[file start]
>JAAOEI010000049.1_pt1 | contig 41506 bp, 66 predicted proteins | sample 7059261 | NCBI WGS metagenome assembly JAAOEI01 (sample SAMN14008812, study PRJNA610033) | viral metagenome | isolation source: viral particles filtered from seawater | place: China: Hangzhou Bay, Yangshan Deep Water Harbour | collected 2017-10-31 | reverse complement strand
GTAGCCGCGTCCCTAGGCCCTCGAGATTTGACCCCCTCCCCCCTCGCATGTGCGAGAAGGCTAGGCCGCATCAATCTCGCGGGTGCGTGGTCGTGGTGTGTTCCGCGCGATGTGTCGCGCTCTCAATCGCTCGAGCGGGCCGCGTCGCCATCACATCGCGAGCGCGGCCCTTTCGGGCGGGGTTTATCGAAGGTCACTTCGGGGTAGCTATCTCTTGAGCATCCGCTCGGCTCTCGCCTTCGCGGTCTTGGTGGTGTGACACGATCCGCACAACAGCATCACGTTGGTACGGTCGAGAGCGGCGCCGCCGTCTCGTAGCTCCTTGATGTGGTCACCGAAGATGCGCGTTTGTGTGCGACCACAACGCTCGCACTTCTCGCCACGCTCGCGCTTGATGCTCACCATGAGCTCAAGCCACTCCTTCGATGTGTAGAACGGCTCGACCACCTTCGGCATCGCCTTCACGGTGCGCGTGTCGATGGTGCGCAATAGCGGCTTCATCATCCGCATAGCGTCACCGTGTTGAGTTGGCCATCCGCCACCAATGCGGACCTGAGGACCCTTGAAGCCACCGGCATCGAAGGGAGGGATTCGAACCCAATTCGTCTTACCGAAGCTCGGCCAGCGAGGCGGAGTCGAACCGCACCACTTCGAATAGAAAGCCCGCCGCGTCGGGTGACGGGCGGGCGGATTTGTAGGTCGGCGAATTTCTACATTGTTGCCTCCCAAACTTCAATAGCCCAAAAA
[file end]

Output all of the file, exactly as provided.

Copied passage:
>JAAOEI010000049.1_pt1 | contig 41506 bp, 66 predicted proteins | sample 7059261 | NCBI WGS metagenome assembly JAAOEI01 (sample SAMN14008812, study PRJNA610033) | viral metagenome | isolation source: viral particles filtered from seawater | place: China: Hangzhou Bay, Yangshan Deep Water Harbour | collected 2017-10-31 | reverse complement strand
GTAGCCGCGTCCCTAGGCCCTCGAGATTTGACCCCCTCCCCCCTCGCATGTGCGAGAAGGCTAGGCCGCATCAATCTCGCGGGTGCGTGGTCGTGGTGTGTTCCGCGCGATGTGTCGCGCTCTCAATCGCTCGAGCGGGCCGCGTCGCCATCACATCGCGAGCGCGGCCCTTTCGGGCGGGGTTTATCGAAGGTCACTTCGGGGTAGCTATCTCTTGAGCATCCGCTCGGCTCTCGCCTTCGCGGTCTTGGTGGTGTGACACGATCCGCACAACAGCATCACGTTGGTACGGTCGAGAGCGGCGCCGCCGTCTCGTAGCTCCTTGATGTGGTCACCGAAGATGCGCGTTTGTGTGCGACCACAACGCTCGCACTTCTCGCCACGCTCGCGCTTGATGCTCACCATGAGCTCAAGCCACTCCTTCGATGTGTAGAACGGCTCGACCACCTTCGGCATCGCCTTCACGGTGCGCGTGTCGATGGTGCGCAATAGCGGCTTCATCATCCGCATAGCGTCACCGTGTTGAGTTGGCCATCCGCCACCAATGCGGACCTGAGGACCCTTGAAGCCACCGGCATCGAAGGGAGGGATTCGAACCCAATTCGTCTTACCGAAGCTCGGCCAGCGAGGCGGAGTCGAACCGCACCACTTCGAATAGAAAGCCCGCCGCGTCGGGTGACGGGCGGGCGGATTTGTAGGTCGGCGAATTTCTACATTGTTGCCTCCCAAACTTCAATAGCCCAAAAA